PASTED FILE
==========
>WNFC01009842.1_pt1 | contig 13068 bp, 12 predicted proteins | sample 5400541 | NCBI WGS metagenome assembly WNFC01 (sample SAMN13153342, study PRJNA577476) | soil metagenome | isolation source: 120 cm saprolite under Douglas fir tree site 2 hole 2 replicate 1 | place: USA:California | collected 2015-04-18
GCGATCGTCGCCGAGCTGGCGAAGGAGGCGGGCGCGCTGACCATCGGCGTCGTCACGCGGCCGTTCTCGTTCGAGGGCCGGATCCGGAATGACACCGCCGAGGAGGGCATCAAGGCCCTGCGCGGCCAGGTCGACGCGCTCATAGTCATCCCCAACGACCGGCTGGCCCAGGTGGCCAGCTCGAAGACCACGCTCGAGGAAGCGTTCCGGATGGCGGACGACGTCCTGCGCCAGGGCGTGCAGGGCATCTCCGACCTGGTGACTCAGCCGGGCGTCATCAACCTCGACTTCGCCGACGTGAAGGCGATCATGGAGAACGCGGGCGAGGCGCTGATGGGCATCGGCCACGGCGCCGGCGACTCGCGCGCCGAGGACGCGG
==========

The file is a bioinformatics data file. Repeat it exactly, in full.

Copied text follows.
>WNFC01009842.1_pt1 | contig 13068 bp, 12 predicted proteins | sample 5400541 | NCBI WGS metagenome assembly WNFC01 (sample SAMN13153342, study PRJNA577476) | soil metagenome | isolation source: 120 cm saprolite under Douglas fir tree site 2 hole 2 replicate 1 | place: USA:California | collected 2015-04-18
GCGATCGTCGCCGAGCTGGCGAAGGAGGCGGGCGCGCTGACCATCGGCGTCGTCACGCGGCCGTTCTCGTTCGAGGGCCGGATCCGGAATGACACCGCCGAGGAGGGCATCAAGGCCCTGCGCGGCCAGGTCGACGCGCTCATAGTCATCCCCAACGACCGGCTGGCCCAGGTGGCCAGCTCGAAGACCACGCTCGAGGAAGCGTTCCGGATGGCGGACGACGTCCTGCGCCAGGGCGTGCAGGGCATCTCCGACCTGGTGACTCAGCCGGGCGTCATCAACCTCGACTTCGCCGACGTGAAGGCGATCATGGAGAACGCGGGCGAGGCGCTGATGGGCATCGGCCACGGCGCCGGCGACTCGCGCGCCGAGGACGCGG